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If you like Elizabeth Holmes's story, you might also like:
Elizabeth Blackburn,
David Boies,
Sergey Brin,
Linda Buck,
Francis Collins,
Gertrude Elion,
Larry Ellison,
Judah Folkman,
Susan Hockfield,
Reid Hoffman,
Willem Kolff,
Eric Lander,
Robert Langer,
Robert Lefkowitz,
Larry Page,
George Rathmann,
and James Watson

Elizabeth Holmes's
recommended reading: The Meditations of Marcus Aurelius

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Elizabeth Holmes
Elizabeth Holmes
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Elizabeth Holmes Profile

Health Technology Revolution

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  Elizabeth Holmes

At age 19, Elizabeth Holmes dropped out of college. Ten years later, she was the youngest woman in the world to become a self-made billionaire. She had entered Stanford University as a chemical engineering major, but after asking herself, "What is the greatest change I could make in the world?" she set out to create a new technology that would process medical tests faster at lower cost. She left school in 2003 and -- with the money her parents had saved for her education -- started a company to develop her patents. A little more than ten years later, that company, Theranos, was valued at $9 billion, with Holmes herself retaining more than 50 percent ownership.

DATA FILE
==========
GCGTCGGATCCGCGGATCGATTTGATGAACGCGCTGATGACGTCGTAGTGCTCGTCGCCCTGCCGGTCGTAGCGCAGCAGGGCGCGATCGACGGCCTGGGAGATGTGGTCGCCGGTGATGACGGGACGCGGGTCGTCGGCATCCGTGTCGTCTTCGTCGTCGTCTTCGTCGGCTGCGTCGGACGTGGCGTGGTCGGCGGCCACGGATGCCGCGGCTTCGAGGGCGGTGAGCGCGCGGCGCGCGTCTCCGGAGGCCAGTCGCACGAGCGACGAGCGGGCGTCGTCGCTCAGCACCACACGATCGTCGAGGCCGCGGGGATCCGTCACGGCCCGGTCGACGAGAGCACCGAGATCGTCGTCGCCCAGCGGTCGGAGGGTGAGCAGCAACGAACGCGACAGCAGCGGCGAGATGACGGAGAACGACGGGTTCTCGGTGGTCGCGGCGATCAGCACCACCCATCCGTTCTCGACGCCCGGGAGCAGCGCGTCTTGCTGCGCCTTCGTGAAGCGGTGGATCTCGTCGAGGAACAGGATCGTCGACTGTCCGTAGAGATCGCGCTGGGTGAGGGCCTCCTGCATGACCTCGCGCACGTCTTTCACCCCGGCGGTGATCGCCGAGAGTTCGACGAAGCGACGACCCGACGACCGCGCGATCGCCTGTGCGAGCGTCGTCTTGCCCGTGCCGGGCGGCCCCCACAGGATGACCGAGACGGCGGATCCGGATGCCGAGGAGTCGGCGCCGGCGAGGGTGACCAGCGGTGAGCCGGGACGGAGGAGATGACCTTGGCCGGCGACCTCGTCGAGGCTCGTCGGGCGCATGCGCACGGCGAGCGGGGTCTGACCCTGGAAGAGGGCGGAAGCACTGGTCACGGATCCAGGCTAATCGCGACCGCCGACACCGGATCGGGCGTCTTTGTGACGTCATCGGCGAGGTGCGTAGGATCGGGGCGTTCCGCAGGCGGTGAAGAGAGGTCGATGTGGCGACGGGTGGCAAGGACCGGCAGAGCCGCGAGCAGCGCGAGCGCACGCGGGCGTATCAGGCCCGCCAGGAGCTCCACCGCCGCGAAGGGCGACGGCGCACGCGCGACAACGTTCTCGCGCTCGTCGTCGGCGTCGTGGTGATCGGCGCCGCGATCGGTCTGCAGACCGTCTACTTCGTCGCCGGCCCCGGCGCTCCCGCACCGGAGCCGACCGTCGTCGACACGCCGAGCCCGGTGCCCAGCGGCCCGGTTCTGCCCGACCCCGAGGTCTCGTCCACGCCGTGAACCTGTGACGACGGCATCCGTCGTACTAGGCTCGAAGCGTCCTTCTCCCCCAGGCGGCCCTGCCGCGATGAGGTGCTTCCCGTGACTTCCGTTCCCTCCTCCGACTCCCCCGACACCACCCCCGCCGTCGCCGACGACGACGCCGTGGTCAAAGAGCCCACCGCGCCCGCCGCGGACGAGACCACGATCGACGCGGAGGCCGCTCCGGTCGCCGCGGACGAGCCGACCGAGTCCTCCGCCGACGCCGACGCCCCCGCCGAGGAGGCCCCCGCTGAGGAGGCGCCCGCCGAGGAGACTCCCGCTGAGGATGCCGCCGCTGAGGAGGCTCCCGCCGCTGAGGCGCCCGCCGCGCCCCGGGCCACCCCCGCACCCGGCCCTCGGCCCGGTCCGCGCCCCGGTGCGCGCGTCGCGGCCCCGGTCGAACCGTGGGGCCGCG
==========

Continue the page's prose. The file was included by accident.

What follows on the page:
Rather than physically shipping vials of blood to a centralized location for testing, Theranos draws a few drops into a cartridge that is loaded into a compact device for analysis. Results are sent wirelessly to a secure database, potentially reducing the errors and delays that occur with human handling. In theory, up to 30 tests can be performed on a single sample, and the results are shared directly with the patient.

Major pharmaceutical companies have partnered with Theranos to create new drug tests, and Walgreens announced plans to open Theranos "wellness centers" in all of its 8,200 pharmacies. The low cost of Theranos blood tests promised to save patients, insurers and the government hundreds of billions of dollars in the next decade, while empowering consumers to manage their own health care.

Lingering doubts about the effectiveness of Theranos techonology have dogged the company since its inception. In the face of mounting criticism, the Securities Exchange Commission and the U.S. Attorney's office announced investigations of Theranos in 2016.

This page last revised on Apr 21, 2016 20:10 EDT
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